The Cadillac Eldorado helped define American luxury and design in the Fifties, but by the end of its life in 2002 it was an outdated and overweight coupe.
Cars with big horsepower numbers and world-class cornering ability are all well and good, but they aren't necessarily what you want in every driving situations. Sometimes a drive isn't supposed to get your adrenaline flowing, but rather to relax you. And that calls for a very different kind of car. These cars tend to be American, since the geography of our country calls for cars which are comfortable on a long drive, and Detroit has turned out some magnificent cruisers.
In the years following World War II, economic prosperity was changing the landscape of the United States. Soldiers home from the war were settling down and raising families, and vast tracts of suburban homes were being built to house those families. Americans would, from this point on, commute to work in their cars, often by themselves. This would give rise to the "personal luxury car" in the early Fifties, which were essentially big coupes (larger than most sedans today) without any sporting pretenses whatsoever. One of the first, as well as one of the longest-lasting, was the Cadillac Eldorado.
It was originally a show car built in 1952 for Cadillac's 50th anniversary, but it was such a hit that Cadillac decided to put it into production for the following year. The Eldorado was actually one of several special series convertibles produced by GM in the early Fifties, but as it was a Cadillac, it was the flagship car for all of them. The 1953 model was based on the third generation of the Series 62, but had a completely unique body. The car was loved not only by the public, but also GM's then-styling chief, Harley Earl. This would work to the Eldorado's disadvantage, since the following year saw the introduction of a new Series 62.
The new model incorporated several styling cues from the 1953 Eldorado. It eliminated the need for a separate body for the Eldorado, and it became essentially a trim level. But although it was less unique, it was also cheaper. A price tag that was nearly double that of the regular Series 62 had kept the 1953 model from achieving very high sales figures, but starting in 1954, the car became hugely popular. The definitive Eldorado was the fourth generation, built in 1959 and 1960. This year saw changes to the Series 62 which resulted in the Eldorado and De Ville becoming completely separate models.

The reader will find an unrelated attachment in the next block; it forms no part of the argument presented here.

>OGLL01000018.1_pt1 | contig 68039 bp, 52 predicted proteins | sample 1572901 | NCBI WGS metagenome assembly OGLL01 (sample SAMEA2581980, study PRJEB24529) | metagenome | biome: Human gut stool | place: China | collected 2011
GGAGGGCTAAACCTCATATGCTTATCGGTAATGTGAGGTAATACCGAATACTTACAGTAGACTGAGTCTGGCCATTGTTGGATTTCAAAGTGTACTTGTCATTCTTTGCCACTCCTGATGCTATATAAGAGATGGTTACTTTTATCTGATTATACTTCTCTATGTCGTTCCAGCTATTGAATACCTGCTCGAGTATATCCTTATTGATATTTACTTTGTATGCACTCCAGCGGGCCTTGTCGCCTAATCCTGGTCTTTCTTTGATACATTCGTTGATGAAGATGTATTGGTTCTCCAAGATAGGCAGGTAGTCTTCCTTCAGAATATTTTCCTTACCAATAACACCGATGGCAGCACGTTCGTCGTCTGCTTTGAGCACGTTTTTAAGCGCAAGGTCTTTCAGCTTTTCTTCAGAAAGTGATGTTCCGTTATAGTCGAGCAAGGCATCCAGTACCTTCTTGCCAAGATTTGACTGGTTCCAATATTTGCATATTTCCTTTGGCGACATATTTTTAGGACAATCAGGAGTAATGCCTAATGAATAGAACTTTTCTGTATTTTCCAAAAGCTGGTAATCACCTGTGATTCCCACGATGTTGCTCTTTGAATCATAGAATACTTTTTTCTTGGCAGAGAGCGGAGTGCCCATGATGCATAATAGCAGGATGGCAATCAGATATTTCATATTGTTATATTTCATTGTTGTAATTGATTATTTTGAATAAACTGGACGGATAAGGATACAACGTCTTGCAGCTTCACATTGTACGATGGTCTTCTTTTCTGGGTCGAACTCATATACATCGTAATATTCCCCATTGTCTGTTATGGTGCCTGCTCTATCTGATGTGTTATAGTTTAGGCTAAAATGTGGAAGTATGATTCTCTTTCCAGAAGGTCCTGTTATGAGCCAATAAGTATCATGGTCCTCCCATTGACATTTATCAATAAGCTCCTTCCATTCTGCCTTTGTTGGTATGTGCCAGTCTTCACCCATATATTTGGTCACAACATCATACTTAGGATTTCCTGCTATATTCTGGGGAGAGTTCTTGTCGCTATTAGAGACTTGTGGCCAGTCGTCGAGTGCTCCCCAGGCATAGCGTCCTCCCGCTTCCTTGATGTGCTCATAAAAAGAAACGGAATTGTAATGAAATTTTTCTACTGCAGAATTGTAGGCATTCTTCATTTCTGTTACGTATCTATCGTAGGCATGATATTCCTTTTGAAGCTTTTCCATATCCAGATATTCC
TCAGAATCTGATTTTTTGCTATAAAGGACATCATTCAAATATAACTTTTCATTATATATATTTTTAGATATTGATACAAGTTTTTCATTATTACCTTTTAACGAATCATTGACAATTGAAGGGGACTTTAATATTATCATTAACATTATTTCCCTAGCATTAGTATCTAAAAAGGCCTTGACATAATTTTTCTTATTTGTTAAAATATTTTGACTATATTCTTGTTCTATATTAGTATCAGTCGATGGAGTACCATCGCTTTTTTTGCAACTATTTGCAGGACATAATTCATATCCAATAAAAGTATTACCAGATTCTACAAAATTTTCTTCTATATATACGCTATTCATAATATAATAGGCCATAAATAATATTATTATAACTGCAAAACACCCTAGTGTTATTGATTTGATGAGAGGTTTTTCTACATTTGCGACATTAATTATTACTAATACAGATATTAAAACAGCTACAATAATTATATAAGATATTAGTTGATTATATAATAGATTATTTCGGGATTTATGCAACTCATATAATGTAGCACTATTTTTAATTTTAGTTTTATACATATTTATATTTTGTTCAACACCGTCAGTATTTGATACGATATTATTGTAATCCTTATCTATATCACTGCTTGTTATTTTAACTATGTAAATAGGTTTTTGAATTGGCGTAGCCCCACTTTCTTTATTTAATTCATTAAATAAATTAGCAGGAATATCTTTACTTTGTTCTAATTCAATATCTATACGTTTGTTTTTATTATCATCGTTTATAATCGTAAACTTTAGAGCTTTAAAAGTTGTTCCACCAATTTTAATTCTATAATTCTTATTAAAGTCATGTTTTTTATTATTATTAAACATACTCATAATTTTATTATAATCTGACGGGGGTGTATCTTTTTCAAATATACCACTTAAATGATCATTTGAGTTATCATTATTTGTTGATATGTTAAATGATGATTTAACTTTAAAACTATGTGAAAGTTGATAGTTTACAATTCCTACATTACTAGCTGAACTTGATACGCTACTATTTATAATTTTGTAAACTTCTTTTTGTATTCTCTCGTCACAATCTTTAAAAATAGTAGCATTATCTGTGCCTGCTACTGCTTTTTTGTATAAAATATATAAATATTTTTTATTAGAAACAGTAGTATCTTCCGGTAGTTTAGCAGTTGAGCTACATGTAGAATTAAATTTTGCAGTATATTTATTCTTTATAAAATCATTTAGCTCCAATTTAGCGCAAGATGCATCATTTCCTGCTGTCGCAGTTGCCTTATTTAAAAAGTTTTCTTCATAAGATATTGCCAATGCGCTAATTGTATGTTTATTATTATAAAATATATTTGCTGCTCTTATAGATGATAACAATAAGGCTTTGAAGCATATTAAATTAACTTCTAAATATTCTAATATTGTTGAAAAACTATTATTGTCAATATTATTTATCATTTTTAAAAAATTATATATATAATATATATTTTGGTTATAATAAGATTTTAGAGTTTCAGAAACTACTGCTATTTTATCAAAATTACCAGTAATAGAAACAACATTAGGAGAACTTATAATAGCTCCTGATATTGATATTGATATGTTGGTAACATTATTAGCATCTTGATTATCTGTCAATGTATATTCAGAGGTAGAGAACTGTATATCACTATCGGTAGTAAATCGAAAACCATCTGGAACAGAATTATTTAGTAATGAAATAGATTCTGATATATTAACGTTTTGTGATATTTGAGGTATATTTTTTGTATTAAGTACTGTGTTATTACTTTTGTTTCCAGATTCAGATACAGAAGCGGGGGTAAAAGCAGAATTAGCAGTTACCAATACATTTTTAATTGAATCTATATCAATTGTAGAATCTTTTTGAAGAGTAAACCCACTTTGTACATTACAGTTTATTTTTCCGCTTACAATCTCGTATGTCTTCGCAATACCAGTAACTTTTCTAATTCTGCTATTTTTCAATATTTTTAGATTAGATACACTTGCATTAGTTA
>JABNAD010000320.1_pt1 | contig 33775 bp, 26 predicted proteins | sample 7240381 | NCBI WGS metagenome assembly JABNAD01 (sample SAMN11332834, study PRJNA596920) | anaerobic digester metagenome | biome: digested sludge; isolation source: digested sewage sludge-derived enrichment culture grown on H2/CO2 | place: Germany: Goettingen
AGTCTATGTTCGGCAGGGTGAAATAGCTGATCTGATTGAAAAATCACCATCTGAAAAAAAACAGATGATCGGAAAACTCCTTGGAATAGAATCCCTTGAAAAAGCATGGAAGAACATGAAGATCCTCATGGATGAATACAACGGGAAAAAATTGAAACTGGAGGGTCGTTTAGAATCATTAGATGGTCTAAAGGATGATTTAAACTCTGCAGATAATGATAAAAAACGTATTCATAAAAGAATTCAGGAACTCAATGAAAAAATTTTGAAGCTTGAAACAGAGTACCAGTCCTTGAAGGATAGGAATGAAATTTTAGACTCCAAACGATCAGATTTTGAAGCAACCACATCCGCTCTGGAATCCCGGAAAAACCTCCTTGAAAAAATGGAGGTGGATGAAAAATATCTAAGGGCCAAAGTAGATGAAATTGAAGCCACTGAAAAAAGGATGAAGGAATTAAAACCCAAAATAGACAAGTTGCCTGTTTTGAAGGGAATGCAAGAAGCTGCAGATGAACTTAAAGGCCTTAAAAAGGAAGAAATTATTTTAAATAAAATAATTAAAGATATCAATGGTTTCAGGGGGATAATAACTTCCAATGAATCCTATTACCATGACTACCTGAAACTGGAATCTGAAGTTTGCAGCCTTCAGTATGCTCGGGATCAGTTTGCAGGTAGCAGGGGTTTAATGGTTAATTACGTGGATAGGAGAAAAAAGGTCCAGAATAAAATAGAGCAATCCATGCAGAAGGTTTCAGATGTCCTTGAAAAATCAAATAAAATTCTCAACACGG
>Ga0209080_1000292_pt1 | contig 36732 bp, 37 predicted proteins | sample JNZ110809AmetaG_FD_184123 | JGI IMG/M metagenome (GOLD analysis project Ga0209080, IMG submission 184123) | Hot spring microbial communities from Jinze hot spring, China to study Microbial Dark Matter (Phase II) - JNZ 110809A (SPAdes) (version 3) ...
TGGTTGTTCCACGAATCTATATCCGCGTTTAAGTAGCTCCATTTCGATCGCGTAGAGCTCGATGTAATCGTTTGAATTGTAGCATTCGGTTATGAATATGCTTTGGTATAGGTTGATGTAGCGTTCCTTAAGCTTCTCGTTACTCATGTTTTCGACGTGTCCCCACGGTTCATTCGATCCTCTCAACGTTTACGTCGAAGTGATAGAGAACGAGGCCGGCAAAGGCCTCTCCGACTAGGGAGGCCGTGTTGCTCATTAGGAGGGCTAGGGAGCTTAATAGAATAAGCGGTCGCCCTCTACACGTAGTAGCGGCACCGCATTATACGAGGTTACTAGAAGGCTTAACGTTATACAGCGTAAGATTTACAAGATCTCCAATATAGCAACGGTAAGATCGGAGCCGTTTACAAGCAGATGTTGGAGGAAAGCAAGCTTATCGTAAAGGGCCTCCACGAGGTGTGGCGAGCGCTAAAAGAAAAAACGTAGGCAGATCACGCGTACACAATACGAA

The 1959 Eldorado we all remember is the 2-door version with the giant tailfins and dual-bullet taillights. Thanks to the 1989 film "Pink Cadillac", this car is most famous in that particular shade of Pepto pink. The '59 Eldorado is the single greatest example of Detroit's styling excesses during the Fifties. All of the rocketship cues and the 5,300-lb curb weight can only come about as a result of a styling department which hasn't heard the word "no" enough. It is as much a classic as a car can be, but it's not difficult to see why they don't build them anymore.
Curiously, 1959 also saw a much more subtle Eldorado, one which is frequently forgotten as a result of being overshadowed by its flamboyant stable mate. This was the Eldorado Brougham, hand-built in Italy with styling by Pininfarina. The more restrained look of this car was actually much better suited to the automotive market following the economic downturn of 1959, and this car would inspire Cadillac's in-house design efforts for the early part of the Sixties. The Eldorado would again become a trim level in 1965, when it merged with the Fleetwood model, and then a separate model again in 1967.
From this point, the Eldorado would share a platform with cheaper models from Buick and Oldsmobile, and it would lose a lot of its uniqueness. There was the inevitable decline during the mid-Seventies, and then the introduction of a new generation in 1979 which was, frankly, pig ugly. This generation would also receive Cadillac's V8-6-4 variable-displacement engine in 1981. The idea has since been successfully reintroduced, but in 1981, the technology wasn't ready yet. The electronics governing the cylinder deactivation were overly complex for the time, and were prone to failure.
Even when working properly, they were also sometimes prone to exploding. Nonetheless, this generation of the Eldorado, produced until 1985, was by far the most popular. The Eldorado would live on until 2002, actually outliving the cars with which it shared its platform. The fifty-year history of the nameplate is an impressive one, and one of the longer ones in automotive history. Days and long nights spent tooling around in an Eldorado with the radio on and little in the way of corners to bother you was never time wasted. With as appealing an idea as this, it's not difficult to see how the Eldorado lived on for so long.